Education in Chemistry was founded 50 years ago by Ronald S Nyholm and continues to fly the flag for innovation and best practice in chemistry teaching
EIC 50th Anniversary
As we are celebrating EiC's 50th anniversary year, I thought you may like to know a bit about its background.
It was quite difficult to choose exactly when the anniversary actually should be. Should it be volume 50? Should it be from the initial conception, the formation of the editorial board, the appointment of staff, the commissioning of articles or the publication date? 'All of the above', seemed to be reasonable. In the end, I decided that volume 50 in its entirety should be one big celebration.
To reach this conclusion, a bit of historical research down in the basement at Burlington House, was necessary. Kate Bennett (librarian) helped me to search the archives for essential information that was locked away within the secrets of the Royal Institute of Chemistry's (RIC) minute books.
In the beginning - the proposal
For the full story, I had to go back to a report from the Education Committee meeting held on 17 November 1962 and discussed at the Council meeting on 14 December 1962 - an investigation had been started to determine the feasibility of a 'British Journal of Chemistry Education'. After considering various recommendations, the scope and content was agreed and the Committee suggested that the RIC should retain control of the title. A plea was made to launch the journal as soon as possible.
Minutes from the Council meeting held in March 1963 recorded a letter from the trustees of the Nuffield Foundation who been approached by Professor Ronald S Nyholm (after whom the RSC Education Award is named) which stated that they were prepared to make a 'repayable grant of £10 000 to meet initial launch costs and establish the journal which would be produced by the RIC.' The offer was accepted by Council. One of the conditions attached to the offer was the appointment of an independent Editorial Advisory Board for the production and management of the journal.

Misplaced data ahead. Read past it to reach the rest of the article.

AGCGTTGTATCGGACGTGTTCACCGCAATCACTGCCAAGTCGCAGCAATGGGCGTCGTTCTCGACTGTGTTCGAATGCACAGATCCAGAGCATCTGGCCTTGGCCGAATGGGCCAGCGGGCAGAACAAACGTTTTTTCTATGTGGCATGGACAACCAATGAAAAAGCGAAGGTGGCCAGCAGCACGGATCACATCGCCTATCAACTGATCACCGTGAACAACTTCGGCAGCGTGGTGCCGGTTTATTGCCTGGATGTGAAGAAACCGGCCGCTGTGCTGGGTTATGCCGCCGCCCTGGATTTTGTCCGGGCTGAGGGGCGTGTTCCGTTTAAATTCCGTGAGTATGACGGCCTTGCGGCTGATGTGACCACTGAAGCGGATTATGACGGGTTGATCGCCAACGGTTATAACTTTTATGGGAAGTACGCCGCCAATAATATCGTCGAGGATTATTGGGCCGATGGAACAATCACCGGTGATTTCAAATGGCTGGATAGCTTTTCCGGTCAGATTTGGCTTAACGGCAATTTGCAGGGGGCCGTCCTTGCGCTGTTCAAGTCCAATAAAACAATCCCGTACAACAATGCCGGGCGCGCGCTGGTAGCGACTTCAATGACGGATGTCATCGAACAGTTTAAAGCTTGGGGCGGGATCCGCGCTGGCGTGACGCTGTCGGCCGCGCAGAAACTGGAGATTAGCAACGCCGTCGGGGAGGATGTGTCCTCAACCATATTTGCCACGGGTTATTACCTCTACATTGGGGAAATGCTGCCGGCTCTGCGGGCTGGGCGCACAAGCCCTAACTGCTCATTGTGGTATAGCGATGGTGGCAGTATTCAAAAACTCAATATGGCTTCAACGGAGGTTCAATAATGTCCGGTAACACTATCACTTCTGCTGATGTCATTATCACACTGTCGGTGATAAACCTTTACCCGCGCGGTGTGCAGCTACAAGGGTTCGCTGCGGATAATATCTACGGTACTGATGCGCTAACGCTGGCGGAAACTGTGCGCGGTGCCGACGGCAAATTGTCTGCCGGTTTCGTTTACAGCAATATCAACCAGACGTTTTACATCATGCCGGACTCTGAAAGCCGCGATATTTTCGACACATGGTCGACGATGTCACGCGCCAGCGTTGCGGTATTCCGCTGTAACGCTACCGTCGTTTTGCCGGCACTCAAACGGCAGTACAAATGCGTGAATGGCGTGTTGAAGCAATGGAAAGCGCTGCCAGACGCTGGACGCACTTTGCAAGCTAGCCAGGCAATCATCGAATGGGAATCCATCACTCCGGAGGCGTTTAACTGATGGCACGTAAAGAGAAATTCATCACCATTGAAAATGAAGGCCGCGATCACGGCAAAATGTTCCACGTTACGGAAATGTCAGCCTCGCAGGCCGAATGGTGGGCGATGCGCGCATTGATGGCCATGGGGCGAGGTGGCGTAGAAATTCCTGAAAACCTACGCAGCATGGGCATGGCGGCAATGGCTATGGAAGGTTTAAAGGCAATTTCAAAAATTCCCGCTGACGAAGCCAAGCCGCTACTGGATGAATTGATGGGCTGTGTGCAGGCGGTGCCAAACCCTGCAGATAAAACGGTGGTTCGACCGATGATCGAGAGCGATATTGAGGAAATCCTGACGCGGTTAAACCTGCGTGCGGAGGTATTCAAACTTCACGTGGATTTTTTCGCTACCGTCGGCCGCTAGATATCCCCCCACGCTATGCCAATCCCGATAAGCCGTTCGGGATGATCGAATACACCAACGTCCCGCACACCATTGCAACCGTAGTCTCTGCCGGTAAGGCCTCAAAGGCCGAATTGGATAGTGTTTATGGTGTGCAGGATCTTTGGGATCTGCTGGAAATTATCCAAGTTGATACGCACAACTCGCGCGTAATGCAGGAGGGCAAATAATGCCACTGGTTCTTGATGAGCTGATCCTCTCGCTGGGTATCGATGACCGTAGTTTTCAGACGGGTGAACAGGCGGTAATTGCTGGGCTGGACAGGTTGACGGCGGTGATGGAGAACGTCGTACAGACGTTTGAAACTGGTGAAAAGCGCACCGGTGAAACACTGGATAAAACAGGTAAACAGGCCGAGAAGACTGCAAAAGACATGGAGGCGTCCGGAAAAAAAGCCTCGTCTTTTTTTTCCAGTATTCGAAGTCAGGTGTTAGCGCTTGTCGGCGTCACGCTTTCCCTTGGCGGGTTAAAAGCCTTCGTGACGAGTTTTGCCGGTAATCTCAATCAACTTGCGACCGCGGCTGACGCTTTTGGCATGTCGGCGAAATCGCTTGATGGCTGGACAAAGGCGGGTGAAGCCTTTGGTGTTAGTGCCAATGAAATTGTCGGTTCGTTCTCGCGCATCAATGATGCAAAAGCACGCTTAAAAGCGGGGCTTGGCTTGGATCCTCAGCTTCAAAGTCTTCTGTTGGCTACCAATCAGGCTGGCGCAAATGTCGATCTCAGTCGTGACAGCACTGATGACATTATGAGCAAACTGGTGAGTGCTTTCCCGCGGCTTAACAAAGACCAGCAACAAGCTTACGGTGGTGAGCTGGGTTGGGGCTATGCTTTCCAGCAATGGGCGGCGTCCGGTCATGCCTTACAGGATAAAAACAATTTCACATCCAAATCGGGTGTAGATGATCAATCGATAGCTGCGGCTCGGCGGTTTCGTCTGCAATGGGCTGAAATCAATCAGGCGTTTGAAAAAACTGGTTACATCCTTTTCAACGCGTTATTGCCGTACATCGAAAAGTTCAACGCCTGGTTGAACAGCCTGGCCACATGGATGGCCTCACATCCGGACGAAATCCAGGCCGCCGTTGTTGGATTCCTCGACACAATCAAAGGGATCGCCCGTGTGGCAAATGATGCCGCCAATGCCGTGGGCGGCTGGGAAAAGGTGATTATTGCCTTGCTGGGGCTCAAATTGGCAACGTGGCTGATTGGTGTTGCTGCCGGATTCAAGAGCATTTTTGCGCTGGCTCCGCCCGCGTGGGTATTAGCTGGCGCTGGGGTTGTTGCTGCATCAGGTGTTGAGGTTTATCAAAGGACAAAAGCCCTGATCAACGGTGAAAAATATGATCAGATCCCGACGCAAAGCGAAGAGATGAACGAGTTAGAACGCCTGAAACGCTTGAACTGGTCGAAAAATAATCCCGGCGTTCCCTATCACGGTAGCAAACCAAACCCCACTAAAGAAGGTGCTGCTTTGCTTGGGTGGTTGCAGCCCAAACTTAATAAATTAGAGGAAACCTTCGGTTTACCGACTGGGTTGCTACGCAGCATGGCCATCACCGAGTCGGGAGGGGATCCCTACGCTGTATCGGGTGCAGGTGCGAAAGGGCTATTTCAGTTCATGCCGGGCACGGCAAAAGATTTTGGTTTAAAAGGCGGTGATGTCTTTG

Editorial board appointed
In June 1963, all of the invitations to serve on the Editorial Advisory Board had been accepted and Professor Nyholm was appointed Chair. It was agreed that the journal should be called Education in Chemistry. It was also announced that the editor would be Dr FW Gibbs, so we can justifiably celebrate the 50th anniversary in 2013.
The Editorial Advisory Board met in July 1963 to discuss the shape and content of the journal. It was noted that suggestions for articles had already been received.
An Education Committee report from October 1963 states that Education in Chemistry would be published quarterly. It records Dr Gibbs' plans for the launch and that the first issue would be January 1964.
Publicity leaflets were distributed in October 1963 with the Journal of the [Chemical] Institute and the School Science Review, to attract subscribers in the UK and Overseas.
Spotlight on volume 1, issue 1
So here we are 50 years on and able to look back at the very first feature published in Education in Chemistry: 'Modelling of Chemical structures with expanded polystyrene spheres' by KS Teplow. This is a fascinating feature and from reading this, you will see that chemistry teachers 50 years ago not only had to know their subject, they had to be master model makers too! Honestly, what did we do without Molymod kits or Cochrane's Orbit sets? The time and skills needed to make molecular models 50 years ago would appear to be a luxury that we no longer have. During the year I will make more of the early Education in Chemistry articles available through the website and Learn Chemistry.